It would be funny if it wasn't all so fucking frustrating...and so very dangerous.

So I guess I do still have some things to say but you can see why I don't get a lot of posts out these days. This bit of rambling took over an hour to get out.

Friday, June 18, 2010

Uh Oh, Illinois

I can think of at least one person and her family, in Illinois, who will likely want to know about this article, if she doesn't already know:

It is likely to be of interest to most others as well, as it outlines how the Illinois Teacher's Retirement System has become involved in derivatives...even WRITING them. People don't believe me when I tell them not to be so sure about their pensions. Anyone who has money in a pension fund should be finding out how it is invested.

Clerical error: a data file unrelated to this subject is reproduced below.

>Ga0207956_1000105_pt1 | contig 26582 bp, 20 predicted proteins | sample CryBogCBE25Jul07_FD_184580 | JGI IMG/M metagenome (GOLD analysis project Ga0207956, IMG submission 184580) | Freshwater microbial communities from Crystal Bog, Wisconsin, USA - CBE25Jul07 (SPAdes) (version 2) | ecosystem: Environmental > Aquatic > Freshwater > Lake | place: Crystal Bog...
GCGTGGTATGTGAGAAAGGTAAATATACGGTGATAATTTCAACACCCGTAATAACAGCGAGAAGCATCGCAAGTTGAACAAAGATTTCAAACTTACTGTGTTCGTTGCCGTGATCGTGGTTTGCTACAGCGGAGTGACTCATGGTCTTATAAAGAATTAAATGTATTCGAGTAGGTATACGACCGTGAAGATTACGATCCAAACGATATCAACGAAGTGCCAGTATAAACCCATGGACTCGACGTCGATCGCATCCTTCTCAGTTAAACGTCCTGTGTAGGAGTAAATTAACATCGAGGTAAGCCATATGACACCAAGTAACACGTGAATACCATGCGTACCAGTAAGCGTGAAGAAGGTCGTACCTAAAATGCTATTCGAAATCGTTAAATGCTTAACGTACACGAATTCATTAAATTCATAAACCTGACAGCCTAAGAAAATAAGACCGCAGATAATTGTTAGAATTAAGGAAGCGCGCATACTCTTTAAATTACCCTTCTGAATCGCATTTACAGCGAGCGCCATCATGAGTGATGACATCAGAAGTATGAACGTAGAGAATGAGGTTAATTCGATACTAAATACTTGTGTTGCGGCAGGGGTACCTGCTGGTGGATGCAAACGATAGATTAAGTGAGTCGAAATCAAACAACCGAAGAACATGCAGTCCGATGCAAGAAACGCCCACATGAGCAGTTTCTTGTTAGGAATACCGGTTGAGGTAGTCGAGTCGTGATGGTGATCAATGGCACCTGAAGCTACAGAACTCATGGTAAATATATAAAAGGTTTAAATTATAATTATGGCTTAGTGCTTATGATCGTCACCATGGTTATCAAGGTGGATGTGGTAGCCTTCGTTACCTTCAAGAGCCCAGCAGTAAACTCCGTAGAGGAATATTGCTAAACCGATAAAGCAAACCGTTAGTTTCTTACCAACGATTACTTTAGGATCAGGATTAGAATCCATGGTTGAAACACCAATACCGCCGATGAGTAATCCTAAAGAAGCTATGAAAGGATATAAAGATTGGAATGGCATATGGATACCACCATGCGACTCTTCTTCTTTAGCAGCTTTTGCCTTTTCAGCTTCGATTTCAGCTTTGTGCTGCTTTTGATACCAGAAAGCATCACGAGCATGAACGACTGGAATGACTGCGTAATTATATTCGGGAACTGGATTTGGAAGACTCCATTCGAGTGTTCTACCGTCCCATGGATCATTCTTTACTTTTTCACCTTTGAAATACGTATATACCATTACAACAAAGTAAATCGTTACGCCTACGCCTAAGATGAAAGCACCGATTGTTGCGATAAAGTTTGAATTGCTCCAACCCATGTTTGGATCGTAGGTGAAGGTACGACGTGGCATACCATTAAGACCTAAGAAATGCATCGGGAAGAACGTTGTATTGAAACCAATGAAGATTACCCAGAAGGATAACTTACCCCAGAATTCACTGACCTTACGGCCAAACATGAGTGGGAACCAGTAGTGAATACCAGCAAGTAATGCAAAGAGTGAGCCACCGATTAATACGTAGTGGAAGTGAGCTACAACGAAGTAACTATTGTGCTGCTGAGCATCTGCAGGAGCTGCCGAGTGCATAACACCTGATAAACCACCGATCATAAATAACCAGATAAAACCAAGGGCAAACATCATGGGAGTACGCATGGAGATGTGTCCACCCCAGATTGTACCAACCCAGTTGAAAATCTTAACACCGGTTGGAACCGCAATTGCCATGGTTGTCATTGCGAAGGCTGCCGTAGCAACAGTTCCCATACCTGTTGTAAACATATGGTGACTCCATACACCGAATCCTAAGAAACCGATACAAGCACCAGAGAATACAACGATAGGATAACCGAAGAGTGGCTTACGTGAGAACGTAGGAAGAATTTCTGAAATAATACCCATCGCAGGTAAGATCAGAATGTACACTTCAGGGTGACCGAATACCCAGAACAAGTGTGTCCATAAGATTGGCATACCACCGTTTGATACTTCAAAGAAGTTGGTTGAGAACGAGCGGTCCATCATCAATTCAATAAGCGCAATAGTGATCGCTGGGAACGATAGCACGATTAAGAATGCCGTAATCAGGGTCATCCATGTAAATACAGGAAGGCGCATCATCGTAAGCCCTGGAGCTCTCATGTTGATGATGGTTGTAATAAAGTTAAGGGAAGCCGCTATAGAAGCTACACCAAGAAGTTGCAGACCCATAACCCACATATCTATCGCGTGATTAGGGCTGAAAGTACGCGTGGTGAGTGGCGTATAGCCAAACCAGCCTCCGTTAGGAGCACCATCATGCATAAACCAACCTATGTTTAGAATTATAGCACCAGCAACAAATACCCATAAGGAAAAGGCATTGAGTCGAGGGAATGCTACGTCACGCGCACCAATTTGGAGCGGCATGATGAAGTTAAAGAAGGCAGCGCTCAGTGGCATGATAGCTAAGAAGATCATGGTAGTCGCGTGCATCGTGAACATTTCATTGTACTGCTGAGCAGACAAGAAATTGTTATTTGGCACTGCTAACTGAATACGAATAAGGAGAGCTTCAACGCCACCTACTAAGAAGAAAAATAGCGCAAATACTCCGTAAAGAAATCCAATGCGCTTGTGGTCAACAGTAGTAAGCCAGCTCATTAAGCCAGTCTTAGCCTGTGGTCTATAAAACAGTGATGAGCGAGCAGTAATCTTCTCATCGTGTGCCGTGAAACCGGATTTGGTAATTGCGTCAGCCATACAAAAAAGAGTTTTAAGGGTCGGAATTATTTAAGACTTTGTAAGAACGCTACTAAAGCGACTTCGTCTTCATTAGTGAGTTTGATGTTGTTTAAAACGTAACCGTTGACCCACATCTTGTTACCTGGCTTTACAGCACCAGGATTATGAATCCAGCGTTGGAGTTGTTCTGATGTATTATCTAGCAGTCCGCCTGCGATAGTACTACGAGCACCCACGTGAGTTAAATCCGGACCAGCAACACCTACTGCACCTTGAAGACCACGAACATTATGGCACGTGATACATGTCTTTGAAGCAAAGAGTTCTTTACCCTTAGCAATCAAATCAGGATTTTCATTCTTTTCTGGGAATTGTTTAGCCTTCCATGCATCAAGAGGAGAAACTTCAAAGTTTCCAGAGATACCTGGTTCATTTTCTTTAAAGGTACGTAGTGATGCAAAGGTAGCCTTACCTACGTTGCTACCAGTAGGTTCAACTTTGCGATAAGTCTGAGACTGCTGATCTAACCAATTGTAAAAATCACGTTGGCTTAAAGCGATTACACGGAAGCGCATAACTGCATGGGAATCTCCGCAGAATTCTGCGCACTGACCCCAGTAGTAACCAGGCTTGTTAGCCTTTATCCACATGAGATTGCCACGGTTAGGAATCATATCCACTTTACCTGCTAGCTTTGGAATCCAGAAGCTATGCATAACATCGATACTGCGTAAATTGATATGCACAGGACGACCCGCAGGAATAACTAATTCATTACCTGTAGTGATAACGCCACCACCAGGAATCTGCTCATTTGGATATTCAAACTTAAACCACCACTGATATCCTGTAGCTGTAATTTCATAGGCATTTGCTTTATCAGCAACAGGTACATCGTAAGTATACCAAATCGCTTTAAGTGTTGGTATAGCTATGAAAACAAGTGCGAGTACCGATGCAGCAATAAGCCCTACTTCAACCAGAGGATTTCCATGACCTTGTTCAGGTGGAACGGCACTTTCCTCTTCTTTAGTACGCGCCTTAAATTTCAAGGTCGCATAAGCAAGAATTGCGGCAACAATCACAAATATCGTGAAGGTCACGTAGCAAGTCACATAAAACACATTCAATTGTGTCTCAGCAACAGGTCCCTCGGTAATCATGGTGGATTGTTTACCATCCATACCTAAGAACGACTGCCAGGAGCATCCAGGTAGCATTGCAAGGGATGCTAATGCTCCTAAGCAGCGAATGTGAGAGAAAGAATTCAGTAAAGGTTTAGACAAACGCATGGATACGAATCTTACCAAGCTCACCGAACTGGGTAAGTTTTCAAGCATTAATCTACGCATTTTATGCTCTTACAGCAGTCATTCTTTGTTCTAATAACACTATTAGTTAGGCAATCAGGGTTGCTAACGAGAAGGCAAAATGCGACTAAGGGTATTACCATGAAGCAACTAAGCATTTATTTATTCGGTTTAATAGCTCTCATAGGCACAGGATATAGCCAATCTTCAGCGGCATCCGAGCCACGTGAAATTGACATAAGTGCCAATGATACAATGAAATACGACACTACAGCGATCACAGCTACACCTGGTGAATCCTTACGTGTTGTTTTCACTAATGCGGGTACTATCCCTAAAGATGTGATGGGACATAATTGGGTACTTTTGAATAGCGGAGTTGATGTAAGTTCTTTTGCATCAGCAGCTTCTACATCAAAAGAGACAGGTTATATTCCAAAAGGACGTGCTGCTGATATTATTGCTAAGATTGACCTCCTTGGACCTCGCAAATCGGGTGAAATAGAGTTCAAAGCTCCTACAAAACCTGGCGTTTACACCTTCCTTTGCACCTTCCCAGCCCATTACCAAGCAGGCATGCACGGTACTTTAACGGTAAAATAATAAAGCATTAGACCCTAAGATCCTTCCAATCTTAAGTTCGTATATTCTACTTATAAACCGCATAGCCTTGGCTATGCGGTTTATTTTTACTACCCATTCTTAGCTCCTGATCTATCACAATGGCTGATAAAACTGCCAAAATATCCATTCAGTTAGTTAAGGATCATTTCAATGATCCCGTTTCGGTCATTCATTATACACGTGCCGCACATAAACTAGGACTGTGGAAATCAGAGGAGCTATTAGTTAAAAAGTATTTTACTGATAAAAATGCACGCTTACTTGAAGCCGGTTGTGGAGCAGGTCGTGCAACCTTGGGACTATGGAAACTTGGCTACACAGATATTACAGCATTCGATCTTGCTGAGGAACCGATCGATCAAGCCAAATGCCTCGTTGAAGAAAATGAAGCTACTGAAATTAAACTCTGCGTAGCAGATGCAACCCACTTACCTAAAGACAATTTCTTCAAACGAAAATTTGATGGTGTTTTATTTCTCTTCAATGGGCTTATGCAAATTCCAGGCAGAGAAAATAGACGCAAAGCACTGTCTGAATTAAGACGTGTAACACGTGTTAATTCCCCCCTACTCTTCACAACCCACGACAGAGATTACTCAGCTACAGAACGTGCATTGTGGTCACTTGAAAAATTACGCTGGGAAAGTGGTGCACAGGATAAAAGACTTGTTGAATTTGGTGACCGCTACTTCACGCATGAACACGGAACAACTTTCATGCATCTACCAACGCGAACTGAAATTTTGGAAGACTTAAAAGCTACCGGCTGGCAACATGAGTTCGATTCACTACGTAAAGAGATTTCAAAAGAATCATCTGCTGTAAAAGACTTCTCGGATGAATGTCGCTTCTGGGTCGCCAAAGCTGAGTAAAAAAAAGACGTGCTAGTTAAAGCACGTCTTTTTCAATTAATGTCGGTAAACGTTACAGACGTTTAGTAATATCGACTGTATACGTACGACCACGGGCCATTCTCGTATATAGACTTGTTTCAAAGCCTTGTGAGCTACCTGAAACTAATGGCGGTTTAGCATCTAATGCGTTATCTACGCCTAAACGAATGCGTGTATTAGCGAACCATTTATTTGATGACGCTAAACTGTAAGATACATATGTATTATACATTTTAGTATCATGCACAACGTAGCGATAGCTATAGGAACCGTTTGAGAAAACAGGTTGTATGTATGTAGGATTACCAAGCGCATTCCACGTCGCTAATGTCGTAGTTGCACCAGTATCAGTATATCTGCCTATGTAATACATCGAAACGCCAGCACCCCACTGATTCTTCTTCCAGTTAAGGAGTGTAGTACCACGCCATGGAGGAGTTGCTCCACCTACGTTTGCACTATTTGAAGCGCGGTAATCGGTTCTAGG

Wednesday, June 16, 2010

The Chicken Mafia Clamps Down on Traceability

Sometimes it amazes me that the desperately fragile human race has managed to accumulate such numbers globally. After all, there is danger around every corner and, potentially, in every egg. That's right, that miracle of nature, the egg, seems like it must be wreaking so much devastation upon humans, that Canada has decided that every egg, pullet (adolescent hen) and every egg laying chicken must be traceable.

Now I believe wholeheartedly in the importance of safe food systems but I wish to add my voice to those few who are screaming for people to recognize that the ways to efficiently ensure the safety of one's or one's family's food is to grow it oneself or develop relationships with small scale farmers and food processors who will grow and process it for you. I just don't see how adding more and more bureaucracy and complexity to the system will make it safer. That logic just doesn't add up as far as I can see.